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How to get out of debt in 5 steps

How to get out of debt in 5 steps
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When you owe large sums of money, day-to-day money management can easily become overwhelming. It can be impossible to think about how to get out of debt.

Struggling with debt is not easy, but if you don’t gain control of the situation, it can become worse. This is because interest and late payment fees can increase the total debt over time.

You will also have to think about paying essential household expenses, such as housing costs and food, in addition to the debt. So it’s understandable if you feel like you are unable to cope.

However, if you take a systematic approach, your debt needn’t necessarily be a problem. Here is our five-step guide to getting out of debt.

1. Face up to the situation

This is probably the hardest and most important step to take. You need to face up to the situation if you are to have any hope of gaining control.

Make a list of everything you owe and to whom. The idea is to make good on all your debts. The main aim is to establish a single figure that you owe at this particular moment in time.

Bear in mind that this will not take into account any future interest or late payment fees already in the pipeline. Despite this, you will have a good idea of the amount you owe – a crucial step when thinking about how to get out of debt.

Get all of the relevant paperwork together and create a filing system. Organise your debt paperwork in order of the debts that are costing you the most money in interest. These should be prioritised.

2. Track your spending

The idea here is to look at your income and expenditure over the past six months before making any drastic changes. Doing this can help to pinpoint the cause of the problem. It could be anything from a fall in your income to overspending on credit cards.

When considering how to get out of debt, you will also need to review where you can make changes.

If you are not earning enough to cover your debts, you many need to consider a second income. This could mean a second job, but you could also think about what you already have that might earn you money. For example, if you have a spare bedroom, you could rent it out.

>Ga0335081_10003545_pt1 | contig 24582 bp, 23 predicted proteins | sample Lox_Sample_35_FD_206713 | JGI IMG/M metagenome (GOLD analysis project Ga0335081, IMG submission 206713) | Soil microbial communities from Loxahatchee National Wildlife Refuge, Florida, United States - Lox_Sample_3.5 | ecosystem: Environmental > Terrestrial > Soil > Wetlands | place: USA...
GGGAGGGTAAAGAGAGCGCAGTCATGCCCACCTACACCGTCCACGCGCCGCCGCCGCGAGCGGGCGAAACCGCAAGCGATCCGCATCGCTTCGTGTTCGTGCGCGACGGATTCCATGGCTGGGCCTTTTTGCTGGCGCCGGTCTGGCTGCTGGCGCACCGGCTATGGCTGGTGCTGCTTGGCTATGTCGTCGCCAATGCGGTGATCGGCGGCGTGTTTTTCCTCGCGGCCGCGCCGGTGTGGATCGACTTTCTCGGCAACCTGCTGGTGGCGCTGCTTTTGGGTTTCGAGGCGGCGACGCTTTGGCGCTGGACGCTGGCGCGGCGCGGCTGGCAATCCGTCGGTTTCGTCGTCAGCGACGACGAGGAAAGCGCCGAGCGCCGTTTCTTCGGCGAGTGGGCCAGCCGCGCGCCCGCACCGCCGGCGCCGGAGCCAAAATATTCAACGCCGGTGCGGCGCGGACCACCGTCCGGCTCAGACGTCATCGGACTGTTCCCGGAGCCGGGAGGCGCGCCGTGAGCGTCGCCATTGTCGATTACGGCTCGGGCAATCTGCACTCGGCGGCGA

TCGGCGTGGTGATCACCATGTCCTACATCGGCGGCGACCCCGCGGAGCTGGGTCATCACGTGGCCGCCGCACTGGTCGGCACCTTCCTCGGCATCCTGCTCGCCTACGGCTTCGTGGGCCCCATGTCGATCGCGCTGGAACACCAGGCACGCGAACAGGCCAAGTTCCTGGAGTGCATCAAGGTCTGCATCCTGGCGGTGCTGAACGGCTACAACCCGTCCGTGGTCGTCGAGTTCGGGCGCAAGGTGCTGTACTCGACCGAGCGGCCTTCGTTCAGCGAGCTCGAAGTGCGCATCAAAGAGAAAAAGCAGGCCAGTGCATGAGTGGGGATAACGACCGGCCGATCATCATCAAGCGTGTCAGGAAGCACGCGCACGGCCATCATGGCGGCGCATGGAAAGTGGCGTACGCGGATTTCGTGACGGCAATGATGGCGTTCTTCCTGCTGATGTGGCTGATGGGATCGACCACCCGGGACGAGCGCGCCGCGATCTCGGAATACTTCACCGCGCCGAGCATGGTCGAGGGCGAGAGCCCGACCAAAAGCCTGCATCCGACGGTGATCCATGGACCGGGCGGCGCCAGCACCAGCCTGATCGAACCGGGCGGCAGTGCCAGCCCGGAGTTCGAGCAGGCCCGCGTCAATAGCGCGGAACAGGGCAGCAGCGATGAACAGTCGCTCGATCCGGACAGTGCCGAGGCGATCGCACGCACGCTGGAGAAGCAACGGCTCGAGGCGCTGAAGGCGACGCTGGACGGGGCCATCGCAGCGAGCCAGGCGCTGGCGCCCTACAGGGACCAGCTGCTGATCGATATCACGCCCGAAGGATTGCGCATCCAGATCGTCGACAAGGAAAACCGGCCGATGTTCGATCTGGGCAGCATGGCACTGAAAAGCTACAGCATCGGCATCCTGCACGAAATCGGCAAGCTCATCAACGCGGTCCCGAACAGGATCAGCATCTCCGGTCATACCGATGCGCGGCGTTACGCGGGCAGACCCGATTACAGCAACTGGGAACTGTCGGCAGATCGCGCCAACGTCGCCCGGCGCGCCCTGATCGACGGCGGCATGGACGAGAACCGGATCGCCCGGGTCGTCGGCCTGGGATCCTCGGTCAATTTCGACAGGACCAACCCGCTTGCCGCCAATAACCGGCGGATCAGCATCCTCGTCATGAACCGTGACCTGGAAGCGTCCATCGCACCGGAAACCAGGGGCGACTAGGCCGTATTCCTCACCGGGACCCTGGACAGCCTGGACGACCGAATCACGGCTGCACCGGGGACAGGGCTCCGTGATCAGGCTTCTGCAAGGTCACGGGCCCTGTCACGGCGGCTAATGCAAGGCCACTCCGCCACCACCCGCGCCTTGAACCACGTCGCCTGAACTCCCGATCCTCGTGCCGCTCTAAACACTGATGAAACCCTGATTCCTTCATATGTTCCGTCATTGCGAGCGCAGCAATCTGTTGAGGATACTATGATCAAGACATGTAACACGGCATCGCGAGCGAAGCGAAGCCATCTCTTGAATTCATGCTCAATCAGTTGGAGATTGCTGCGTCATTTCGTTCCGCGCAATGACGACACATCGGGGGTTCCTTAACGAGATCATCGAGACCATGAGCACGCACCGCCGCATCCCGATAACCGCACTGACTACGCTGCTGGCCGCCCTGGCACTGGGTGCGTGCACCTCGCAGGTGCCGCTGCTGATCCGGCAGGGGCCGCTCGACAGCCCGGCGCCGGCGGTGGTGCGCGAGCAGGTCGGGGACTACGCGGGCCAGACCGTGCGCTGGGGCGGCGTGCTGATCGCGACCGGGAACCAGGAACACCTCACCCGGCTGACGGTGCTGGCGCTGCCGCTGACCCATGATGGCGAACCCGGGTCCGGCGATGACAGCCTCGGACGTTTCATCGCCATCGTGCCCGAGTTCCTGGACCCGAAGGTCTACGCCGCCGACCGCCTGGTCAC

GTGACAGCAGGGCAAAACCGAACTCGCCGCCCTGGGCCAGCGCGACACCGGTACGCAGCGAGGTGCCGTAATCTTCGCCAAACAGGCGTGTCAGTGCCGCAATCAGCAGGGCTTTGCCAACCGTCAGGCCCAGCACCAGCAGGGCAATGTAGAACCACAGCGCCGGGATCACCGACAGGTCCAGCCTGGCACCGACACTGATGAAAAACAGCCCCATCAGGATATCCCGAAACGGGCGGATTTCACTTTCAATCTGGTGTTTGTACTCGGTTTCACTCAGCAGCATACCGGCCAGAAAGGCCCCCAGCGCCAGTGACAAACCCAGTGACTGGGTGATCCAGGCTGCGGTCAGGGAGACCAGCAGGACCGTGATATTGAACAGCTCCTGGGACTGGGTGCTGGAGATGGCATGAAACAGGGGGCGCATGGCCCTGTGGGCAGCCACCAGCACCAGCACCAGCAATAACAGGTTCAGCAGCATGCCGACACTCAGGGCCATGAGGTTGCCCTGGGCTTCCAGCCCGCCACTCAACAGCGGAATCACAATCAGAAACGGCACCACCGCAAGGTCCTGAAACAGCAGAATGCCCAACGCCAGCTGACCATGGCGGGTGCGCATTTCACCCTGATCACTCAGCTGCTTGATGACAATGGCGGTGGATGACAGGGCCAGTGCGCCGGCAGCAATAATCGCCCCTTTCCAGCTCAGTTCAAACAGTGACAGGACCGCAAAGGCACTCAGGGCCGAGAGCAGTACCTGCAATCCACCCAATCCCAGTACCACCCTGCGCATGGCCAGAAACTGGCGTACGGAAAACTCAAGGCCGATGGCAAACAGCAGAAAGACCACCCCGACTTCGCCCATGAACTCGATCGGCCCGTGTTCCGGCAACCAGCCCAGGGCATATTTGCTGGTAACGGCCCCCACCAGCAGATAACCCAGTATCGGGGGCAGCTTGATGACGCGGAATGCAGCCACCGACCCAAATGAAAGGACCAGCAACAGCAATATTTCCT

Look at your expenditure and be honest and realistic. Plan to cook your own meals rather than eating out and cut back on expensive treats. Make sure you are getting the best deals on your mortgage and your energy and broadband suppliers.

3. Create a plan

Take everything you have learned from tracking your spending and create a plan. The plan should incorporate your income, essential expenditure and debt repayment.

Find a way to track your spending going forward. If you are serious about getting out of debt, you will have to account for every penny. Create a budget that is realistic and easy to follow.

Speak to your creditors and see if you can come to an arrangement regarding future repayments.

4. Consider debt consolidation

This is not always an option, which is why it’s important to speak to your creditors. However, when thinking about how to get out of debt, consolidating your debts into one single debt can be incredibly useful.

If you can do this using a balance transfer credit card, then you could reduce the interest on your debt. Consolidation also has the advantage of allowing you to focus all of your efforts on a single monthly debt repayment.

In addition, if you stick to your payment plan, you will know when the debt will be paid off. This will allow you to see light at the end of the tunnel – a psychological advantage that is not to be underestimated.

5. Create lifelong habits

Think about the process of how to get out of debt as the start of a debt-free life. Stick to your plan and stay focused. Develop and adopt habits that will prevent the same thing from happening again.

Start thinking about your future. Once you have paid off your debt, you can start to think about building an emergency fund and savings. This will help to keep you motivated.

Finally

Don’t feel you have to go through this alone. Share the burden by talking things over with your friends and family and discussing your plans. If you need some impartial advice, talk to the National Debtline.

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